Protests over the murder of George Floyd by a white police officer have spread all over the country from Minneapolis, revealing pent-up anger at institutional racism across the country.
In a way, this is nothing new. Throughout American history, black people have been subject to violence by the state, agents of the state, or members of the white majority. Mass demonstrations against state violence have also been a staple of American politics, from the civil rights movement to Ferguson, Missouri, to date. The scenes from Minneapolis, Atlanta and Brooklyn last night are just the last chapter in that story.
And yet, the protesters’ legitimate grievances have already been repressed by political leaders and others who question whether they are properly registering their anger. This is also a pattern in these moments: the demonstrations, so visible and visceral in the reporting, become the story. The structural problems that are being protested are disappearing into the background.
You can hear this pivot in President Donald Trump’s comments that protesters who came to the White House on Friday night “had little to do with the memory of George Floyd.” He turned them down as paid organizers.
The professionally run so-called ‘protesters’ in the White House had little to do with the memory of George Floyd. They were just there to cause trouble. The @Secret Service easily handled. Tonight, I understand, is MAGA NIGHT AT THE WHITE HOUSE ???
– Donald J. Trump (@realDonaldTrump) May 30, 2020
But that is not correct. Of course, the protests are about the death of George Floyd. Political leaders fear violence in the protests – and any destruction of property or personal injury is worrying, of course – but their concerns actually show the fundamental asymmetry opposed by protesters. The state has a monopoly on legitimate violence and often targets young black people like George Floyd, Breonna Taylor, Eric Garner, Michael Brown, Tamir Rice – the list goes on. Too often the responsible police officers do not receive repercussions because they are legally protected. If the men who killed George Floyd go to jail for their actions, it will be exceptions that prove that longstanding rule.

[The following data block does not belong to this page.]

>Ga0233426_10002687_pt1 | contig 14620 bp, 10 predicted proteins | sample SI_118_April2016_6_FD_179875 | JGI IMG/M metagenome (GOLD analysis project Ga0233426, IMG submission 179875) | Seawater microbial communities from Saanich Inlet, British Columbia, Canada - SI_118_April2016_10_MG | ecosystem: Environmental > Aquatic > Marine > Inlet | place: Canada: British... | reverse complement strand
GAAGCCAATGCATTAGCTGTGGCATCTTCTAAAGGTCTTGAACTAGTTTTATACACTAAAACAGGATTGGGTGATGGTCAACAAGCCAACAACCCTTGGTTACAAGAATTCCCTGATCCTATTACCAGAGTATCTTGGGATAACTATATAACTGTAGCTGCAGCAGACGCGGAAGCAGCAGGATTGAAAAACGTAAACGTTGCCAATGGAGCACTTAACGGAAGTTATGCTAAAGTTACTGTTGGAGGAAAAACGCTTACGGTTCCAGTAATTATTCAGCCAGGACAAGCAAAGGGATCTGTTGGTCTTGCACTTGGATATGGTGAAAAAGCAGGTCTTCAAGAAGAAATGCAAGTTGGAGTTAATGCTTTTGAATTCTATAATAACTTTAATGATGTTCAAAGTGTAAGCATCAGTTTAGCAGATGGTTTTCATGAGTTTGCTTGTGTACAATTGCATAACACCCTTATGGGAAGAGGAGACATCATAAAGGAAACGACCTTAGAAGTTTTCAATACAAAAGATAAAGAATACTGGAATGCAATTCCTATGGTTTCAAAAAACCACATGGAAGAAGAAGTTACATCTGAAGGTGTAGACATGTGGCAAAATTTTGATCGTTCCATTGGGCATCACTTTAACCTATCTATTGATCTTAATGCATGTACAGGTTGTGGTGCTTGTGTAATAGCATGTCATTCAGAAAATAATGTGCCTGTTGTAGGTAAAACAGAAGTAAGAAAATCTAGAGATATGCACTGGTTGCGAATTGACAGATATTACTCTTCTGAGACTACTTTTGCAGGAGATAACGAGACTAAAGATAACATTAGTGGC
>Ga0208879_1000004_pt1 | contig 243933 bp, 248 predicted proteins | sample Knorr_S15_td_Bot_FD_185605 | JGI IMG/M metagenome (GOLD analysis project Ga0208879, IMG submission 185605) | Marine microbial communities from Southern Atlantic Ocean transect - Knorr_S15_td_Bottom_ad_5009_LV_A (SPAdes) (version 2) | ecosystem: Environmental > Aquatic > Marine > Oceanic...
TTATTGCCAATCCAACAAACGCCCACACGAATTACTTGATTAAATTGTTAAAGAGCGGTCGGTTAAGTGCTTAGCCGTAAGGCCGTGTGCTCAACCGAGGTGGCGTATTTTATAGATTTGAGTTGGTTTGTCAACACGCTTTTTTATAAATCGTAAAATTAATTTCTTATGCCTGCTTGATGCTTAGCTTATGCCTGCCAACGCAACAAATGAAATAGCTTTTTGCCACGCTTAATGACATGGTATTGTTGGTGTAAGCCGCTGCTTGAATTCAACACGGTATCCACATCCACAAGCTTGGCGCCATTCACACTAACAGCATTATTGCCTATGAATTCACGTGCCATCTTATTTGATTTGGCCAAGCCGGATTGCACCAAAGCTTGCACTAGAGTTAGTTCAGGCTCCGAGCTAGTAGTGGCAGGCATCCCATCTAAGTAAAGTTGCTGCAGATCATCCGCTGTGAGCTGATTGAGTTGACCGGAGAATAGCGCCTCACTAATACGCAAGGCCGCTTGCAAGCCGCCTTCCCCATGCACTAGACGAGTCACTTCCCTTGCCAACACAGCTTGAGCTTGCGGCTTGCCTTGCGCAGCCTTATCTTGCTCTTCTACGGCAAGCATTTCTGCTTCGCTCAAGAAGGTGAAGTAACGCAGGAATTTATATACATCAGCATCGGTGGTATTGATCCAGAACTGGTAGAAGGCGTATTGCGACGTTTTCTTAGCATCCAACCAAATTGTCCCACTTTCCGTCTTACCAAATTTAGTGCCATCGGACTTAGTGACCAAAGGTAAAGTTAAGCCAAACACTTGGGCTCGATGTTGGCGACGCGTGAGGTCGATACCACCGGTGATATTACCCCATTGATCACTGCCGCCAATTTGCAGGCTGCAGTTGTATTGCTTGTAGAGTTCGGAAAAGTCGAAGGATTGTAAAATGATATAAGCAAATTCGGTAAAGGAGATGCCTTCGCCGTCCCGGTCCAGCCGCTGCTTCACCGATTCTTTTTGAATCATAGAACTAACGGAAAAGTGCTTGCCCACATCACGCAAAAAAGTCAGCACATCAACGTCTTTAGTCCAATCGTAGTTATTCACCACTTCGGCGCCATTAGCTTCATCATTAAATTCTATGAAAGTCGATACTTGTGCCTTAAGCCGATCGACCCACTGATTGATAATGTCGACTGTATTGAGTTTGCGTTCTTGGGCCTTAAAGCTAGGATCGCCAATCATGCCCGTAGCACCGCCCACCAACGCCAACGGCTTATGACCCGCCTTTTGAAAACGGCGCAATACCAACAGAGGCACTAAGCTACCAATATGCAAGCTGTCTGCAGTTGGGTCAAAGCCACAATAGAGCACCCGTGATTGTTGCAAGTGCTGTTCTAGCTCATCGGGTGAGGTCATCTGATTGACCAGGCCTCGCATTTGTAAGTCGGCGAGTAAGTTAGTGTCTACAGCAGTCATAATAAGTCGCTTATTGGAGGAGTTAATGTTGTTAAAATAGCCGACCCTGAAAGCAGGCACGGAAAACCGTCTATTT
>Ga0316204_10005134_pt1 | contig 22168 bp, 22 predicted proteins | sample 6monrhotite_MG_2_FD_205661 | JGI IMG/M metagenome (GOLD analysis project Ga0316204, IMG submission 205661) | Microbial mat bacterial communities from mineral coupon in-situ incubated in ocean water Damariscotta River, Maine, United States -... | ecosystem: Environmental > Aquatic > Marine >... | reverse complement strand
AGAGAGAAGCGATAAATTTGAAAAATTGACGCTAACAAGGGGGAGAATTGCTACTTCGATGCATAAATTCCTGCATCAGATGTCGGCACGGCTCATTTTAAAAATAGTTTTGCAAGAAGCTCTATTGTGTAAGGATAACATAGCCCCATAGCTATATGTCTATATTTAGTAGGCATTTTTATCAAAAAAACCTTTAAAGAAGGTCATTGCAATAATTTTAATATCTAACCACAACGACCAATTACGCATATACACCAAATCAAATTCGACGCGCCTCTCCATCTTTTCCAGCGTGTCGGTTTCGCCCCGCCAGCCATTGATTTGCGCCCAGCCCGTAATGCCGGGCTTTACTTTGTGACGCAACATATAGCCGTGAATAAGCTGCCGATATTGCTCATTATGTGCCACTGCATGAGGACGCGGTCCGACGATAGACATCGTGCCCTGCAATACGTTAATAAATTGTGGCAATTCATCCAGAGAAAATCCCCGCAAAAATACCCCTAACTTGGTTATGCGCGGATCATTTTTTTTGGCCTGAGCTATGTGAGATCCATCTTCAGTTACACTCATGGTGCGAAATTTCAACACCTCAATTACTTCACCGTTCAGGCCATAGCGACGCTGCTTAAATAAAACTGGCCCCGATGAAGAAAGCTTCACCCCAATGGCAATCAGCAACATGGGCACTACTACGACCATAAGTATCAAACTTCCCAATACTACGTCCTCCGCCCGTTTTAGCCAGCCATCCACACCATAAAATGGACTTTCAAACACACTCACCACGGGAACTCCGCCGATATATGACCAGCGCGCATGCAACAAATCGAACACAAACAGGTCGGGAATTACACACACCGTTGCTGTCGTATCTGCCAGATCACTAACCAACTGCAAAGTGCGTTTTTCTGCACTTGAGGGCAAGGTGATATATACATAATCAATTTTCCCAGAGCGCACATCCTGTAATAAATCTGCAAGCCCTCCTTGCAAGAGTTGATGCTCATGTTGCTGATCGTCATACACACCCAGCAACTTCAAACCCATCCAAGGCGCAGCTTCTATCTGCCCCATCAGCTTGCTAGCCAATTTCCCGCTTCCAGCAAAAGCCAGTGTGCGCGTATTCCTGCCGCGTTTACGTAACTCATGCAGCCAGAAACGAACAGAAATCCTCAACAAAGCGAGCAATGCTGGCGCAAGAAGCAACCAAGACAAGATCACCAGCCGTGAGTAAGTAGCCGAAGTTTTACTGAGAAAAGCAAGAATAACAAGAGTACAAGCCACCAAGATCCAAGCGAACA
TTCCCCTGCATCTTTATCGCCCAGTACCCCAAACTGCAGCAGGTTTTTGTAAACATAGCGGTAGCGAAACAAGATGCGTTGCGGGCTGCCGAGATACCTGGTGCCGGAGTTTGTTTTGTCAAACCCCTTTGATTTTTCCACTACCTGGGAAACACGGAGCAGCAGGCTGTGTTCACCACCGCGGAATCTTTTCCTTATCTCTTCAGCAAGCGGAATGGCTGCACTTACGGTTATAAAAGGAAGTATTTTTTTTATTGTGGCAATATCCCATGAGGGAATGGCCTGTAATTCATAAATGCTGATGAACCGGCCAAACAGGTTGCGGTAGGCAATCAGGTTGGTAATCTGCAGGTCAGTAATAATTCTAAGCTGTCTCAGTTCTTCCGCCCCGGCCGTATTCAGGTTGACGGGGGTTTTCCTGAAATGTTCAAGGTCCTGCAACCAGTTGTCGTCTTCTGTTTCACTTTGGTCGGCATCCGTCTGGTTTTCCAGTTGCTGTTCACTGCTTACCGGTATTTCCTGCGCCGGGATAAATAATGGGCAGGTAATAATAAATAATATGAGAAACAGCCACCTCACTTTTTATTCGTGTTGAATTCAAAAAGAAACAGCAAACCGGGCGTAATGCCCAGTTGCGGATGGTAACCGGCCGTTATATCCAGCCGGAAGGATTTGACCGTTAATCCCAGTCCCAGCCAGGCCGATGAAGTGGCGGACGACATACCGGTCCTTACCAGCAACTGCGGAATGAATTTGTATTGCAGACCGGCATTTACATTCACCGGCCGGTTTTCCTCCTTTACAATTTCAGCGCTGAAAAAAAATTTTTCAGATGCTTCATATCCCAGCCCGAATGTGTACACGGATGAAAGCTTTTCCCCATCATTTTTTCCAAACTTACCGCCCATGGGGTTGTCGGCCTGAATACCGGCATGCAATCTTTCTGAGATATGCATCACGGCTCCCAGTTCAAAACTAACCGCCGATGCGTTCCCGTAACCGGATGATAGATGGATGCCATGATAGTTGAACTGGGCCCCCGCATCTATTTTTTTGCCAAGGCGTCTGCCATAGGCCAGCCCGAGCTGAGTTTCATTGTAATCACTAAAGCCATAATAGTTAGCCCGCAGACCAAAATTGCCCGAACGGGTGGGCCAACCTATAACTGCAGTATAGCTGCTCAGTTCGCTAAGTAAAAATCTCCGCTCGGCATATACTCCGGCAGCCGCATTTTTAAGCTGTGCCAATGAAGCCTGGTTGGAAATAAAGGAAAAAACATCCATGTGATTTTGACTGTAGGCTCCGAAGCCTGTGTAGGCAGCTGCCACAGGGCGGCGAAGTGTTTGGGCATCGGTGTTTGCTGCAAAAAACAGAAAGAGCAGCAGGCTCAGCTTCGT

But when the rage and frustration of centuries of racial repression leads to a peaceful protest becoming “violent” – and most of the reported attacks are aimed at property, not people, even though one man has been tragically murdered in Detroit – suddenly that other violence becomes the dominant narrative for political leaders, a disturbance of the natural order that needs to be corrected. The systemic racism that has led to so many black lives being cut short becomes secondary.
But that is not allowed, because that is the real problem America has to struggle with. Otherwise this will all happen again sooner or later.
In almost every way you measure, the U.S. criminal justice system is biased against black Americans, and black people are much more likely to be subject to state-sanctioned violence in the U.S. compared to white Americans.
Researchers from Rutgers University, the University of Michigan and Washington University in St. Louis attempted to quantify the risk to black lives from law enforcement in a recent survey. Their findings were astounding: Black men, by far the most at risk, have 1 in 1,000 chances of being killed by the police over the course of their lives.
This graph summarizes the researchers’ findings on risk in different races and genders:
But that is only the most extreme form of discrimination. The criminal justice system is biased against black citizens on both a large and small scale. Radley Balko carries out much of the relevant research a 2018 column in the Washington Post. Here is just a selection of the findings in the studies he cited:
The list can continue. But the point has been made. Racial discrimination is widespread in U.S. criminal law and is reflected in every step from arrest to trial to conviction and imprisonment. The assassination of George Floyd is unfortunately only an extreme example of how the state exercises its power over black Americans. That is what the people who protest against his death want to change.